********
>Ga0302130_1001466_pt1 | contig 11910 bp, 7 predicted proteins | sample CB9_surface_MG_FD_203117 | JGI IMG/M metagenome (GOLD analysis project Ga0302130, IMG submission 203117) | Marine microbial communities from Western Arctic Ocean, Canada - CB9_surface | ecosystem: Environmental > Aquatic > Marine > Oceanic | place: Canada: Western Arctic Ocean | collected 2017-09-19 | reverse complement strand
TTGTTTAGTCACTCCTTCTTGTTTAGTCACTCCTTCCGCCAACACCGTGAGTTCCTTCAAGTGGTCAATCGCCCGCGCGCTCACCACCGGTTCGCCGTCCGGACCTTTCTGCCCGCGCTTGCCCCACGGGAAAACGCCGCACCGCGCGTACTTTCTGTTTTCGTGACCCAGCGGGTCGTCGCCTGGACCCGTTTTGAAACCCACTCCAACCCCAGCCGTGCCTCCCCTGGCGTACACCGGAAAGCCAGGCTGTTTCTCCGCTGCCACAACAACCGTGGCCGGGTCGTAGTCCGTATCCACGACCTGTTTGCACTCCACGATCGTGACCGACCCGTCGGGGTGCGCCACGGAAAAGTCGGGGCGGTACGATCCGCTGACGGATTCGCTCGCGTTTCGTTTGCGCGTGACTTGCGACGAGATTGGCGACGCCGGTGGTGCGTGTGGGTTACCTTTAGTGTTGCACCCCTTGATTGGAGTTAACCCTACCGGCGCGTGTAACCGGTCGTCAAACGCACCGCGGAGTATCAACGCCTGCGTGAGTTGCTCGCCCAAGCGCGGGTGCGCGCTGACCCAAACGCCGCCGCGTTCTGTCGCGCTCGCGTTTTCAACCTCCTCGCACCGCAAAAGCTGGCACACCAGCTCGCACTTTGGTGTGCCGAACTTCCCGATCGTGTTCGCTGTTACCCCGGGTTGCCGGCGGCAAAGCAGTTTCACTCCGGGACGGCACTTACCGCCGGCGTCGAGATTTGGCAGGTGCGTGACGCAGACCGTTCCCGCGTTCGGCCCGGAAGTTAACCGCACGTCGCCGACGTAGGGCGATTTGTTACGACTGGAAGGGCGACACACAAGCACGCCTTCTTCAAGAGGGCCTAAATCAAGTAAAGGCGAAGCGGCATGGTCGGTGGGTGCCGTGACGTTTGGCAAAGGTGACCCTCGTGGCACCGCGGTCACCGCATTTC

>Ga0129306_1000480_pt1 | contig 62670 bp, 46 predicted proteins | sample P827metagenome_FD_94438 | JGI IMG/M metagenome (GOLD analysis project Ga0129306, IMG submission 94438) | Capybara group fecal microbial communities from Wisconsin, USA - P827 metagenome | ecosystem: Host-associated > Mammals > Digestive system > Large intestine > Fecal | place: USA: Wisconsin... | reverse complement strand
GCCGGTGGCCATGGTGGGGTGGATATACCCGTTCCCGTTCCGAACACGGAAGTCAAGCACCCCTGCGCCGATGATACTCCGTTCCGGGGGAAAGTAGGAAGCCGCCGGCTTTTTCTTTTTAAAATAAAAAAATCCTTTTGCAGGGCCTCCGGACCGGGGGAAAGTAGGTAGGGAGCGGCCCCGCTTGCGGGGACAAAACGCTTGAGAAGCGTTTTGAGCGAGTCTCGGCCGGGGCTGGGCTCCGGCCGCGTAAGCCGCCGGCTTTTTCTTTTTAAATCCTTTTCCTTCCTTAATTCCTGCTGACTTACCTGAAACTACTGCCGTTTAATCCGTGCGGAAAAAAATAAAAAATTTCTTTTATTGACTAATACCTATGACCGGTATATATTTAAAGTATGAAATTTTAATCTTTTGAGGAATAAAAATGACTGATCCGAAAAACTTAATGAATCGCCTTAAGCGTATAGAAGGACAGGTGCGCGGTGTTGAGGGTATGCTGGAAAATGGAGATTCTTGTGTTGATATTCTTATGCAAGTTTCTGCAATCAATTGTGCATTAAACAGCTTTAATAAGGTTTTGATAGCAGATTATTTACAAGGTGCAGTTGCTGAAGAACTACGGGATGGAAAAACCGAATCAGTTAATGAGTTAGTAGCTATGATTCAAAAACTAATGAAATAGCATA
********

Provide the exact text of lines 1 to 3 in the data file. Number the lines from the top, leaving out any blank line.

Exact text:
>Ga0302130_1001466_pt1 | contig 11910 bp, 7 predicted proteins | sample CB9_surface_MG_FD_203117 | JGI IMG/M metagenome (GOLD analysis project Ga0302130, IMG submission 203117) | Marine microbial communities from Western Arctic Ocean, Canada - CB9_surface | ecosystem: Environmental > Aquatic > Marine > Oceanic | place: Canada: Western Arctic Ocean | collected 2017-09-19 | reverse complement strand
TTGTTTAGTCACTCCTTCTTGTTTAGTCACTCCTTCCGCCAACACCGTGAGTTCCTTCAAGTGGTCAATCGCCCGCGCGCTCACCACCGGTTCGCCGTCCGGACCTTTCTGCCCGCGCTTGCCCCACGGGAAAACGCCGCACCGCGCGTACTTTCTGTTTTCGTGACCCAGCGGGTCGTCGCCTGGACCCGTTTTGAAACCCACTCCAACCCCAGCCGTGCCTCCCCTGGCGTACACCGGAAAGCCAGGCTGTTTCTCCGCTGCCACAACAACCGTGGCCGGGTCGTAGTCCGTATCCACGACCTGTTTGCACTCCACGATCGTGACCGACCCGTCGGGGTGCGCCACGGAAAAGTCGGGGCGGTACGATCCGCTGACGGATTCGCTCGCGTTTCGTTTGCGCGTGACTTGCGACGAGATTGGCGACGCCGGTGGTGCGTGTGGGTTACCTTTAGTGTTGCACCCCTTGATTGGAGTTAACCCTACCGGCGCGTGTAACCGGTCGTCAAACGCACCGCGGAGTATCAACGCCTGCGTGAGTTGCTCGCCCAAGCGCGGGTGCGCGCTGACCCAAACGCCGCCGCGTTCTGTCGCGCTCGCGTTTTCAACCTCCTCGCACCGCAAAAGCTGGCACACCAGCTCGCACTTTGGTGTGCCGAACTTCCCGATCGTGTTCGCTGTTACCCCGGGTTGCCGGCGGCAAAGCAGTTTCACTCCGGGACGGCACTTACCGCCGGCGTCGAGATTTGGCAGGTGCGTGACGCAGACCGTTCCCGCGTTCGGCCCGGAAGTTAACCGCACGTCGCCGACGTAGGGCGATTTGTTACGACTGGAAGGGCGACACACAAGCACGCCTTCTTCAAGAGGGCCTAAATCAAGTAAAGGCGAAGCGGCATGGTCGGTGGGTGCCGTGACGTTTGGCAAAGGTGACCCTCGTGGCACCGCGGTCACCGCATTTC

>Ga0129306_1000480_pt1 | contig 62670 bp, 46 predicted proteins | sample P827metagenome_FD_94438 | JGI IMG/M metagenome (GOLD analysis project Ga0129306, IMG submission 94438) | Capybara group fecal microbial communities from Wisconsin, USA - P827 metagenome | ecosystem: Host-associated > Mammals > Digestive system > Large intestine > Fecal | place: USA: Wisconsin... | reverse complement strand